CHARLOTTE, N.C. — In the wake of George Floyd’s death, companies are increasingly being abandoned by their partnerships and customers for racially insensitive comments.
Dr. Julia Moore, Associate Professor of African American Religion and Religions of the African Diaspora at UNC Charlotte, says the cancel culture is happening because Americans are starting to have conversations about race that have been hundreds of years in the making.
"I've never seen such a rise in white allies join together with people of color to say, 'yes, we see this too,'" Dr. Moore said.
Two weeks of protests and thousands of people later, the death of George Floyd has proved to be a tipping point for racial injustice in America.
“For the most part, America is still kind of divided in terms of racial ethnic and economic experiences,” Dr. Moore said.
UNC Charlotte professor Dr. Julia Moore says the civil rights movements of the 1960's could only do so much.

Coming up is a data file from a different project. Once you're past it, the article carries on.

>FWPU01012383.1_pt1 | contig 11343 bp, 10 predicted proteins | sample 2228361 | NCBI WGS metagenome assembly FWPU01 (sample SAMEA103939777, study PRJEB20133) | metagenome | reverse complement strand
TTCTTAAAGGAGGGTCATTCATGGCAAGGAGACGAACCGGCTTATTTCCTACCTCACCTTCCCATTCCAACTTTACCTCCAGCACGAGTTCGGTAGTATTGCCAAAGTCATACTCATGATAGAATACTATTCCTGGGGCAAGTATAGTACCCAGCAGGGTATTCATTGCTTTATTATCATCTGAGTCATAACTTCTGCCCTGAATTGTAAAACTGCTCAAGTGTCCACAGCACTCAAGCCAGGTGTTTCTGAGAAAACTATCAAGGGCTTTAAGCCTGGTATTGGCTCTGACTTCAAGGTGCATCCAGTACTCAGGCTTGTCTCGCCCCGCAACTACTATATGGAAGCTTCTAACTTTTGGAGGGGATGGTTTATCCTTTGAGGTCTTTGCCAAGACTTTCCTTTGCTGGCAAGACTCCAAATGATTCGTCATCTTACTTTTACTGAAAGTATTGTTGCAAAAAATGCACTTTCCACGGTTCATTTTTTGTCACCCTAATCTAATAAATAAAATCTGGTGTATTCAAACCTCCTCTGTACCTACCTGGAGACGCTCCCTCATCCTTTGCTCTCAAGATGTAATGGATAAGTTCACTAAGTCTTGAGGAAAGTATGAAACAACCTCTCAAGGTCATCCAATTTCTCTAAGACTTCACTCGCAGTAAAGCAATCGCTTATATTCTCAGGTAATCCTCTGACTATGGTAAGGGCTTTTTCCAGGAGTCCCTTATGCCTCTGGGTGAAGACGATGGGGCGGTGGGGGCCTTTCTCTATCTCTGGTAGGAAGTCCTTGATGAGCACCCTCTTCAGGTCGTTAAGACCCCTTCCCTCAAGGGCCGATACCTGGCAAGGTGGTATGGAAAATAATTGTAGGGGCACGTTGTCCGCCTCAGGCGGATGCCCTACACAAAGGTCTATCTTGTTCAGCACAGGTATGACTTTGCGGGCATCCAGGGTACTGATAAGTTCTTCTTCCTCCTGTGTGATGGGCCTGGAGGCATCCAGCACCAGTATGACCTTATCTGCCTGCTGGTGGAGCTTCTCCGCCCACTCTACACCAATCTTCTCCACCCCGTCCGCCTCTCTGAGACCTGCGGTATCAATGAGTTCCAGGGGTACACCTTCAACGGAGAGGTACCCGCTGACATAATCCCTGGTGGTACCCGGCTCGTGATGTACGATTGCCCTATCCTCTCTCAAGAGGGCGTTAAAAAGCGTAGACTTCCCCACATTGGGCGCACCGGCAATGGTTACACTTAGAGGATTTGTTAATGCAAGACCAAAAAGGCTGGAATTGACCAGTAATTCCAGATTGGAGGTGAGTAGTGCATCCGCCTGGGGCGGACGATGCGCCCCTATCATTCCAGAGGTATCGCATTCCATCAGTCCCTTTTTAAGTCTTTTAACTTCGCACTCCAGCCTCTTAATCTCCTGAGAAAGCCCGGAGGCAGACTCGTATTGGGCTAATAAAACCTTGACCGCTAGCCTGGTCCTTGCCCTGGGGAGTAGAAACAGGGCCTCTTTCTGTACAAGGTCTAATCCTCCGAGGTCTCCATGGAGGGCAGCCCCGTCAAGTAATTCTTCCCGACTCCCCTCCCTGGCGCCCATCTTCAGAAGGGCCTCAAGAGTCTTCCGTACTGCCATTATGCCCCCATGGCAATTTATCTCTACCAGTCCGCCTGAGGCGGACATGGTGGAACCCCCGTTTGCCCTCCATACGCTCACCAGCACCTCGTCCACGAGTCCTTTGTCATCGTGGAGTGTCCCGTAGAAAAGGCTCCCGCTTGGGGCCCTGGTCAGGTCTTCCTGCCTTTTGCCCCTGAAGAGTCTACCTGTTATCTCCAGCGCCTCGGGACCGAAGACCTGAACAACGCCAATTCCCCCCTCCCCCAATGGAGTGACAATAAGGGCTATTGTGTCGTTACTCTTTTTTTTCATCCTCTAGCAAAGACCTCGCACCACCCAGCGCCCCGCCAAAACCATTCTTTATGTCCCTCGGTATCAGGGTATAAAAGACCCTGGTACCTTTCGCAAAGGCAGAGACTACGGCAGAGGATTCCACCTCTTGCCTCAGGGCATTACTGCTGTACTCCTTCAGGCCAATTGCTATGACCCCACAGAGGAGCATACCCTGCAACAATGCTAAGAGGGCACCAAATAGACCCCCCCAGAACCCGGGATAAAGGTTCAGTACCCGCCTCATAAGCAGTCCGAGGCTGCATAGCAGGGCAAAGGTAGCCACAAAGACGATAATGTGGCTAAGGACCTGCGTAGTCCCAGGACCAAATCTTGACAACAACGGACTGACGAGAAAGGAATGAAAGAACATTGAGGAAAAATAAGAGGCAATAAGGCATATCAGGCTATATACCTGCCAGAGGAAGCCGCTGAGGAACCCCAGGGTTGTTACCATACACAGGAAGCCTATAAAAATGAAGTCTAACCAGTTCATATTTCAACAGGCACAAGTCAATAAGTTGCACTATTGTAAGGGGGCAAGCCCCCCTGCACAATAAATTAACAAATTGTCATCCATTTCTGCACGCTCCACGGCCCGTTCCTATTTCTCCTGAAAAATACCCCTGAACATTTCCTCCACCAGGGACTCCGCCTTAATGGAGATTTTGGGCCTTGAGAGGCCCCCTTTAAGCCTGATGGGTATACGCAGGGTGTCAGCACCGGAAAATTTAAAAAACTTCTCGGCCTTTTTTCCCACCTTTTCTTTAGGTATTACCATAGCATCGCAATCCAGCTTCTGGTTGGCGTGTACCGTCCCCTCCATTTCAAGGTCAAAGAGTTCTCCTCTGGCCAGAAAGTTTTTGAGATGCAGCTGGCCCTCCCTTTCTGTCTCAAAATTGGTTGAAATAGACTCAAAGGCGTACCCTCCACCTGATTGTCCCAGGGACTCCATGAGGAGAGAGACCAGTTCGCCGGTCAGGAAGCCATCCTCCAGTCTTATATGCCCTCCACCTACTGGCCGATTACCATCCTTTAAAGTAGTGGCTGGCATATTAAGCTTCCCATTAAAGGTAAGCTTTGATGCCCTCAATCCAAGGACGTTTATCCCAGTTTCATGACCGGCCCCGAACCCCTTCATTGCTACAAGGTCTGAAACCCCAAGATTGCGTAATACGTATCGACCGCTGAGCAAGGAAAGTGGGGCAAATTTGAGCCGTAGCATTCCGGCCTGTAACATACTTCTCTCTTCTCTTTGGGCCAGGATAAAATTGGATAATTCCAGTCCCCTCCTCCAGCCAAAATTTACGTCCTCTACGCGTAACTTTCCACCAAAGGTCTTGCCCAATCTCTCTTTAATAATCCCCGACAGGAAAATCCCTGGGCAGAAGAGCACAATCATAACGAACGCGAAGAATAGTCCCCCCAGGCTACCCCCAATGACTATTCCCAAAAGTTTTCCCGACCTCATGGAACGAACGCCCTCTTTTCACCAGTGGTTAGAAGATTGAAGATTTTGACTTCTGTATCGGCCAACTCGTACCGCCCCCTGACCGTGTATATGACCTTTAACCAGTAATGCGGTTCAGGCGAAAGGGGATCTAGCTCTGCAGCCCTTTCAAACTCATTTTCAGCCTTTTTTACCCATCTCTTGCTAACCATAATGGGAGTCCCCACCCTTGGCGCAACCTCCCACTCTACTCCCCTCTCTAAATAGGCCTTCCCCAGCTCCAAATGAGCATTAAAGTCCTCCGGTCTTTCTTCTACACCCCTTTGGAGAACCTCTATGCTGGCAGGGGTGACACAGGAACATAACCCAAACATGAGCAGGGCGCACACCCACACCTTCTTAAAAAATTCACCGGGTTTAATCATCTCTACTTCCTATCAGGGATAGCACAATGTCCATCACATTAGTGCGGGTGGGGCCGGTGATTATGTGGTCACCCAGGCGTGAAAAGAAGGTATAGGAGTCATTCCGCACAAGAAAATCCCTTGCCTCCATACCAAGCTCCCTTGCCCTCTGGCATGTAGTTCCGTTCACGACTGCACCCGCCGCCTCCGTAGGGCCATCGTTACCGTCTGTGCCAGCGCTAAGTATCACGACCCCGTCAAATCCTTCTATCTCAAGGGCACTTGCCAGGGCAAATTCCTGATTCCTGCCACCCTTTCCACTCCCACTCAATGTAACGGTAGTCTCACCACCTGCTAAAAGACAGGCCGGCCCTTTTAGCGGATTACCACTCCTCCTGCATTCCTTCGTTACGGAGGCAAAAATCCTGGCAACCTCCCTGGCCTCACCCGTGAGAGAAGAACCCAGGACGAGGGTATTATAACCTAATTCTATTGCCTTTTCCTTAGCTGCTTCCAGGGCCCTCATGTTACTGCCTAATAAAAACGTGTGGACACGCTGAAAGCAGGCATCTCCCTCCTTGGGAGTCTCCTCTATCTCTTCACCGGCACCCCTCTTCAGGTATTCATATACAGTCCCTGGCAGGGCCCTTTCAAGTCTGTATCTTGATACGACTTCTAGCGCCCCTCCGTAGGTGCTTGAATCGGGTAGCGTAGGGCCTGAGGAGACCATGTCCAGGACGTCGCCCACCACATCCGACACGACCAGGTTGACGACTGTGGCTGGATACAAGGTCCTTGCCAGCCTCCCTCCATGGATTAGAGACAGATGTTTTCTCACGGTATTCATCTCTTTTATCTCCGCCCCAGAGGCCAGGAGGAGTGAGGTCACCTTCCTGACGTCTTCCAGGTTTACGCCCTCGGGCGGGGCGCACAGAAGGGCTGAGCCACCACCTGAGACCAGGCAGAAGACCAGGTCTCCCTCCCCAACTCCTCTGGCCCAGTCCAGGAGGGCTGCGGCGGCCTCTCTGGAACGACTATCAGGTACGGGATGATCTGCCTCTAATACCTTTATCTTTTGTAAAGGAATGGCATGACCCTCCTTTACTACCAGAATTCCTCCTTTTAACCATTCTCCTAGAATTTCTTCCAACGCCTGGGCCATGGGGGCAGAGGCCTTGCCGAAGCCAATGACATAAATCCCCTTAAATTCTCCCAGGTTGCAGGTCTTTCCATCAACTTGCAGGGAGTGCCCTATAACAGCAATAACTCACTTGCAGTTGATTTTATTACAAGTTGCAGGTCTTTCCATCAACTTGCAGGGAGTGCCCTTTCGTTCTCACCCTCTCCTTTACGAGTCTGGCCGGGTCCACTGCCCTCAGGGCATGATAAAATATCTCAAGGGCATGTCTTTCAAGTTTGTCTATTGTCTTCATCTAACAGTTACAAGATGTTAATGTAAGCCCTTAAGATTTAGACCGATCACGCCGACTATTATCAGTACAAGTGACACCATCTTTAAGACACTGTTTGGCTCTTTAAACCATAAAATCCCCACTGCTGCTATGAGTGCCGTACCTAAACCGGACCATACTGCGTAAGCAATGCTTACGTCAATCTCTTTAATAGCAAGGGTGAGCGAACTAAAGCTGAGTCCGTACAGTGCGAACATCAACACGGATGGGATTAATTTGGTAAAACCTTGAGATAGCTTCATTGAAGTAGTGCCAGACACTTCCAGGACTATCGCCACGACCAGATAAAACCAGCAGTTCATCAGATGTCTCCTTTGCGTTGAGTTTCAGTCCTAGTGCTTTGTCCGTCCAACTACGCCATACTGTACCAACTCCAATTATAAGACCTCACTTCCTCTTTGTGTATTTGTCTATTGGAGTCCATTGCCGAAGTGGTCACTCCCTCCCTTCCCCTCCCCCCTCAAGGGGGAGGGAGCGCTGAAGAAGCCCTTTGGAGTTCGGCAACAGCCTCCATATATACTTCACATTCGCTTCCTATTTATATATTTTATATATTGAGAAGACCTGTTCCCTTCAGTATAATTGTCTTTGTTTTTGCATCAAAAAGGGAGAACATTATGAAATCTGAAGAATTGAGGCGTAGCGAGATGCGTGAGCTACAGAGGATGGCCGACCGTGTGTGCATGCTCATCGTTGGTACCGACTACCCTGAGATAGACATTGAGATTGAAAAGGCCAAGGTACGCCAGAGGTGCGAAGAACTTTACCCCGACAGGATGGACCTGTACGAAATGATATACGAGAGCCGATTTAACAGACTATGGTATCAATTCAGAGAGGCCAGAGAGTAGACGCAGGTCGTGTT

“While you have the Civil Rights Acts begin to be implemented from the civil rights movement, you cannot legislate morality, and you can’t legislate ideology,” Dr. Moore said.
Dr. Moore says it means while life felt better, the root cause was swept under the rug.
“After these laws were on the books, there was never a conversation of why racism existed and the atrocities done to people of color,” Dr. Moore said.
Roughly 60 years later, America finds itself marching for the same thing.
“It;s like a wound that never got cleaned out,” Dr. Moore said, "so you put a band-aid over it and say, 'here are some laws' [but] the dirt is still in the wound of racism.”
George Floyd’s death ripped that band-aid off.
“Larger amounts of Americans are realizing how people of color have suffered, so I think there’s been an awakening of consciousness around that,” Dr. Moore said.
In the past week, businesses have even distanced themselves from CrossFit and CPI Security after their CEOs made what were perceived to be racially insensitive comments. On Wednesday, HBO Max pulled the movie Gone with the Wind for its racial prejudices.
“Around this sort of 'cancel culture,' there’s a little bit of a cultural morality being built about: all customers are important,” Dr. Moore said.
Dr. Moore believes this country cannot find solutions to eradicate racism until we have open conversations about its history, how it’s impacting the present, and why it’s wrong.